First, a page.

DMV cites “unreasonable risk to public safety” for suspension; meanwhile, Cruise suspends San Francisco operations

Graham Hope

October 25, 2023

4 Min Read
A Cruise technician removes a cone from the hood of a disabled self-driving robotaxi in San Francisco, California on July 11, 2023
Getty Images

Cruise’s driverless taxis have been temporarily banned from testing and operating on the streets of San Francisco amid safety concerns.

The California Department of Motor Vehicles has suspended the General Motors’ subsidiary’s permits for autonomous vehicle deployment and driverless testing. The DMV issued a statement on the dramatic move, explaining it was down to an unreasonable risk to public safety.”

The ban is effective immediately, although the DMV decision does not affect Cruise’s ability to test with a safety driver.

The statement highlights specific reasons why the suspension is necessary, including when a “manufacturer’s vehicles are not safe for public operation,” and also when it has “misrepresented” information relating to the safety of the vehicles.

The latter point relates to an accident that occurred at the start of October, where a pedestrian was struck by a human-driven vehicle that launched her into the path of a Cruise AV. This ultimately came to a halt with her trapped underneath, but it’s what happened after the immediate impact that has caused concern.

The element of “misrepresentation” centers around video of the incident from the AV’s cameras. It is understood the DMV says Cruise only initially provided footage from the taxi of it stopping on impact, and it was not informed of subsequent movement by the AV as it attempted a pullover maneuver with the pedestrian underneath.

Related:Woman Trapped Under Self-Driving Taxi After Freak Accident

The DMV was later informed of this subsequent movement by another agency and requested additional footage from Cruise, which it says it was only then provided with. Cruise, however, claims “the full video” was shared with the DMV.

The suspension follows a turbulent few months for Cruise in San Francisco. On Aug. 10, it was granted approval to operate its driverless taxis 24/7 by the California Public Utilities Commission, despite complaints from locals and city organizations about traffic holdups and delays for first responders.

But weeks later, the DMV requested Cruise halve its fleet in the city following two separate incidents, including a collision with a fire truck. And in mid-October, it emerged that the National Highway Traffic Safety Administration was investigating crashes involving Cruise AVs over fears that they may not “have exercised appropriate caution around pedestrians.”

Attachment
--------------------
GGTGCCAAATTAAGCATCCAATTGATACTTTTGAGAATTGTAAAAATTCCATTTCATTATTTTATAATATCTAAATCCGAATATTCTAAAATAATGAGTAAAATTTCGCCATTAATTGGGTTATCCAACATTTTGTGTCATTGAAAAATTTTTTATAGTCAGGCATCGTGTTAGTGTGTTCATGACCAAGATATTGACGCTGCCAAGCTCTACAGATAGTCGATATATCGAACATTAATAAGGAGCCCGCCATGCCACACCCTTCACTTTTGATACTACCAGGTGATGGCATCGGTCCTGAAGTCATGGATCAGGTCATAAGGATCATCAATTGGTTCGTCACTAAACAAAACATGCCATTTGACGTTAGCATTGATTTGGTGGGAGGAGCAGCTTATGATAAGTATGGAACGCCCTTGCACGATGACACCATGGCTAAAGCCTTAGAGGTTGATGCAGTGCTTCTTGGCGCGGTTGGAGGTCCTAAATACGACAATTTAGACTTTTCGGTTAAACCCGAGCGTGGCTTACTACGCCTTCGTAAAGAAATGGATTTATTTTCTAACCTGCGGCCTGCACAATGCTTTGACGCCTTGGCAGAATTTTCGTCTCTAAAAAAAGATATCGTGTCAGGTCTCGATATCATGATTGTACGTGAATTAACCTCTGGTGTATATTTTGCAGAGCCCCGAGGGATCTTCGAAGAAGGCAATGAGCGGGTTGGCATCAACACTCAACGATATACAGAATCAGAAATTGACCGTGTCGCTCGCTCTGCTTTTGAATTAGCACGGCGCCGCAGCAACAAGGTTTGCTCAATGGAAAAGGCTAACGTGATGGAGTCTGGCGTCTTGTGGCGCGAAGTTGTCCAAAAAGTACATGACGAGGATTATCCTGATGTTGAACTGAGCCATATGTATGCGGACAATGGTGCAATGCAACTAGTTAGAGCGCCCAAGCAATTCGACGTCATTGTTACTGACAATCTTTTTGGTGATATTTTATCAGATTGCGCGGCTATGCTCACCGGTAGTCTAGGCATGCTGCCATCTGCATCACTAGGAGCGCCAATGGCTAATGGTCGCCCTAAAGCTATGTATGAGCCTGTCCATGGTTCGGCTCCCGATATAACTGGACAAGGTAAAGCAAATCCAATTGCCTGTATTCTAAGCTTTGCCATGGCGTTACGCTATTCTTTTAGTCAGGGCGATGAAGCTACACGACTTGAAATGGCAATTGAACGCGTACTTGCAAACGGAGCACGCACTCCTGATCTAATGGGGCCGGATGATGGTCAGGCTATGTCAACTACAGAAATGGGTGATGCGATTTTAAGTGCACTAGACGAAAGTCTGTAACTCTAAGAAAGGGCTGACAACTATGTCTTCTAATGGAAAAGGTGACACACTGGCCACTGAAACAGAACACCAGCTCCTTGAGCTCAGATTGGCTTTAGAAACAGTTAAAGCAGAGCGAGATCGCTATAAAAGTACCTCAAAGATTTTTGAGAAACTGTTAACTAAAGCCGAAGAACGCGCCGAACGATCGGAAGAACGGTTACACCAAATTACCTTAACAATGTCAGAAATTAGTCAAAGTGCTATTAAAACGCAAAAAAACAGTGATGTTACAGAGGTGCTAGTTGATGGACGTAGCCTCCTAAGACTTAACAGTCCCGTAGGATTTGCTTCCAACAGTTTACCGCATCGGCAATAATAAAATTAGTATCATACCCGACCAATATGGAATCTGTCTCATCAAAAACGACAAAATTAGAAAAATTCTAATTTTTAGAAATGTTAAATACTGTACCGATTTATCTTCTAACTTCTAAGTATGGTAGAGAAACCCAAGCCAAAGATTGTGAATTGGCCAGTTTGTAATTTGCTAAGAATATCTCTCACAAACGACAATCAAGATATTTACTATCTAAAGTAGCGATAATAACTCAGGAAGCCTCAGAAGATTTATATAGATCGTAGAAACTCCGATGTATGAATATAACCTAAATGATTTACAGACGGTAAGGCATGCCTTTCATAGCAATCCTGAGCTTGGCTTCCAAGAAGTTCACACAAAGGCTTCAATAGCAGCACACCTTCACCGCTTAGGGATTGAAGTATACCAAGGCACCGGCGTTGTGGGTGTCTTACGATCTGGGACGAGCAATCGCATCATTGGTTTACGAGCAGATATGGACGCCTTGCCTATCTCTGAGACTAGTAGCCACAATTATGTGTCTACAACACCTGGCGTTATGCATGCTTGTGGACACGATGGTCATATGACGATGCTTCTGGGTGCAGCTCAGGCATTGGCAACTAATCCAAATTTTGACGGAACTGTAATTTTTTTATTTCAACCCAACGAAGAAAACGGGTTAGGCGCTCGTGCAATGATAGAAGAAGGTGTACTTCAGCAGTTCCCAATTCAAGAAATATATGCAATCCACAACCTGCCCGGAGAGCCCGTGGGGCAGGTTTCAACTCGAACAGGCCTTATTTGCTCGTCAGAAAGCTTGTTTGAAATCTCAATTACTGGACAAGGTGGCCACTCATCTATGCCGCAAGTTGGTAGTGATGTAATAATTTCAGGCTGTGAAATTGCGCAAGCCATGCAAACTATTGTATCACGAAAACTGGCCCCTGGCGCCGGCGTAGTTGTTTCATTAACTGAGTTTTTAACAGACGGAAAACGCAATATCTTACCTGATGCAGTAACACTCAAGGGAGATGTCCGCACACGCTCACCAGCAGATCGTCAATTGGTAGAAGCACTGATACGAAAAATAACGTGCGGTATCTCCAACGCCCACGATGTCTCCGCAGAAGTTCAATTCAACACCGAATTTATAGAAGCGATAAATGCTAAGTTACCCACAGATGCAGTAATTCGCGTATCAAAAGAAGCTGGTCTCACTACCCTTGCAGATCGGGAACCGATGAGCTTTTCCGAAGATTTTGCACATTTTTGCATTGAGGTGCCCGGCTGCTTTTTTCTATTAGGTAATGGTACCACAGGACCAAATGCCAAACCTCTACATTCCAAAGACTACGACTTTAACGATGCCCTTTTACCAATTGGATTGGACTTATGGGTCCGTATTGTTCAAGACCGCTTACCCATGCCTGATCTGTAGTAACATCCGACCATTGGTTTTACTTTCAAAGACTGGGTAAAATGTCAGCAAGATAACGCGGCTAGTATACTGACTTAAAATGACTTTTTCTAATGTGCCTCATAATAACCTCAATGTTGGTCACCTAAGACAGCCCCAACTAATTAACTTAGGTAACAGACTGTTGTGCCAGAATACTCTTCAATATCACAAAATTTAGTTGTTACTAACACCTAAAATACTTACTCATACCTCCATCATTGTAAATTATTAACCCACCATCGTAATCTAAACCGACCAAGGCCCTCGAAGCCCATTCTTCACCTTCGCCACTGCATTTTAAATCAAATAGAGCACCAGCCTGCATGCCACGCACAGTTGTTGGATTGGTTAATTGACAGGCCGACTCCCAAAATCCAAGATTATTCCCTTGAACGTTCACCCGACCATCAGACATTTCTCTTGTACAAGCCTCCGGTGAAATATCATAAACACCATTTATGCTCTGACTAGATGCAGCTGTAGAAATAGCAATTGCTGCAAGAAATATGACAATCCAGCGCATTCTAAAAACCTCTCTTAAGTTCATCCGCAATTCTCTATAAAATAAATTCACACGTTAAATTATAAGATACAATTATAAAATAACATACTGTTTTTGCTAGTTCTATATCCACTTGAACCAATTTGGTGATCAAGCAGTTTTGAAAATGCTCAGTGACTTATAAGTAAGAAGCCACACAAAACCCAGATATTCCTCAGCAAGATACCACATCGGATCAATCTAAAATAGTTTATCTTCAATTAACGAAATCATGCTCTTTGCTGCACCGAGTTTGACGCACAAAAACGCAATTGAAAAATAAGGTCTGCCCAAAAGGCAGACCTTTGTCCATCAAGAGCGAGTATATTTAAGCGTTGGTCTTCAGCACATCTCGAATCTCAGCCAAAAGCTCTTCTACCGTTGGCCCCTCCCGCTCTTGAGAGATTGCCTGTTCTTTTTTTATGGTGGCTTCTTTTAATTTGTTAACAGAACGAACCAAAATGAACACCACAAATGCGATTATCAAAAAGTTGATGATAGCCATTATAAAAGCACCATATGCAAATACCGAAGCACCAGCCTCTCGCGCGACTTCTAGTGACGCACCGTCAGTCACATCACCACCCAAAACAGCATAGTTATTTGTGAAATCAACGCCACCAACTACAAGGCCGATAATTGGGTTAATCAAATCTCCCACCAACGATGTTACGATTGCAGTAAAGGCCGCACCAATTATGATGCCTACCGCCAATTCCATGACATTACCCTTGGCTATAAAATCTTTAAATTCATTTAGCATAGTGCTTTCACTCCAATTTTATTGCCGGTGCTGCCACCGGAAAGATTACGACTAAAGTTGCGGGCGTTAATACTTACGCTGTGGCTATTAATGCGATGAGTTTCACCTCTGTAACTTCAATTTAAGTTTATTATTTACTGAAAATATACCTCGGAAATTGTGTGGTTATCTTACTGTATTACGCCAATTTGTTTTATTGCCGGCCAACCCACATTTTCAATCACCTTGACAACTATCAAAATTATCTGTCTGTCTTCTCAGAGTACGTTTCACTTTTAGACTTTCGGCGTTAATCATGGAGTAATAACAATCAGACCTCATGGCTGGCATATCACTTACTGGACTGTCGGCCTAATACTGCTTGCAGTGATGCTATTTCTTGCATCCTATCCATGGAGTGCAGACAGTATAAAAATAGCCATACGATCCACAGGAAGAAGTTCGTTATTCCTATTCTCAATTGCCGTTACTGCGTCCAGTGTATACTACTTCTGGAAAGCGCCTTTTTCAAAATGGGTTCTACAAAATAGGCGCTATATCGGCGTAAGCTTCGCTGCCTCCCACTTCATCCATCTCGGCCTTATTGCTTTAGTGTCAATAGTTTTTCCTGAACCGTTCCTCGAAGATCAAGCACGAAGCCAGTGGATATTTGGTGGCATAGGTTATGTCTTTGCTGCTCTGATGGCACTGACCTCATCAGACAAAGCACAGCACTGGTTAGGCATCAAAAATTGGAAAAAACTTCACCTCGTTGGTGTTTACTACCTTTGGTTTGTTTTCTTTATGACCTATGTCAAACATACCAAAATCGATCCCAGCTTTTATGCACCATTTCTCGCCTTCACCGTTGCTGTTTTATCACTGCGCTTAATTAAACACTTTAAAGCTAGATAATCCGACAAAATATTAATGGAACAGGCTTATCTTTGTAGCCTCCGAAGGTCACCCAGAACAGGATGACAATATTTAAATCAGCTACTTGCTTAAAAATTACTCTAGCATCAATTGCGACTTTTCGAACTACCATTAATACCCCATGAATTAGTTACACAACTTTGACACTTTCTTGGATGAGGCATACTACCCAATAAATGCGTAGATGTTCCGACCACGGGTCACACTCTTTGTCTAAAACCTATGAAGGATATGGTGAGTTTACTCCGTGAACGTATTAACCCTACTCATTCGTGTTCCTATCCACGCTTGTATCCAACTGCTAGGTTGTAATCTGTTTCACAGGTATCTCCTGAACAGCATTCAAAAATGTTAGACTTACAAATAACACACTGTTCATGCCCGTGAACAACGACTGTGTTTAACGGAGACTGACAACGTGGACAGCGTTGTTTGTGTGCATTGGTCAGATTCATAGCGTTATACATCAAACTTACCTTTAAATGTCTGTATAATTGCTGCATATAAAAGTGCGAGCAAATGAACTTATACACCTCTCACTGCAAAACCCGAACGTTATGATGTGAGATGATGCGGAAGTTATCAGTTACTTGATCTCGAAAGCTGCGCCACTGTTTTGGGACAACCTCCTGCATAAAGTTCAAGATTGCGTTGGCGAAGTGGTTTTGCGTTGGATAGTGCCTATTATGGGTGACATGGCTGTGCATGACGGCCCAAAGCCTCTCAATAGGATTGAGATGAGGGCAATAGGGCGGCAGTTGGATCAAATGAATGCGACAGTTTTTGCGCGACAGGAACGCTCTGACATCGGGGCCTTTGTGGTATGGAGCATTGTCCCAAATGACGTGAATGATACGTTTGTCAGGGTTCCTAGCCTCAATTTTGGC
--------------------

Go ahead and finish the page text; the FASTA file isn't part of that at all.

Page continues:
Responding to the suspension, Cruise said: “We will be pausing operations of our driverless AVs in San Francisco. Ultimately, we develop and deploy autonomous vehicles in an effort to save lives. 

Related:Cruise to Cut Self-Driving Taxi Fleet in Half After Crashes

“In the incident being reviewed by the DMV, a human hit-and-run driver tragically struck and propelled the pedestrian into the path of the AV. The AV braked aggressively before impact and because it detected a collision, it attempted to pull over to avoid further safety issues.

“When the AV tried to pull over, it continued before coming to a final stop, pulling the pedestrian forward. Our thoughts continue to be with the victim as we hope for a rapid and complete recovery.

“Shortly after the incident, our team proactively shared information with the California DMV, CPUC, and NHTSA, including the full video. We have stayed in close contact with regulators to answer their questions and assisted the police with identifying the vehicle of the hit and run driver. 

“Our teams are currently doing an analysis to identify potential enhancements to the AV’s response to this kind of extremely rare event.”

There is no set length for a suspension, but the DMV says it has “provided Cruise with the steps needed to apply to reinstate its suspended permits, which the DMV will not approve until the company has fulfilled the requirements to the department’s satisfaction.”

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Related:Cruise, Waymo Get OK for Self-Driving Taxi Fleets in San Francisco

About the Author(s)

Graham Hope

Graham Hope has worked in automotive journalism in the U.K. for 26 years, including spells as editor of leading consumer news website and weekly Auto Express and respected buying guide CarBuyer.

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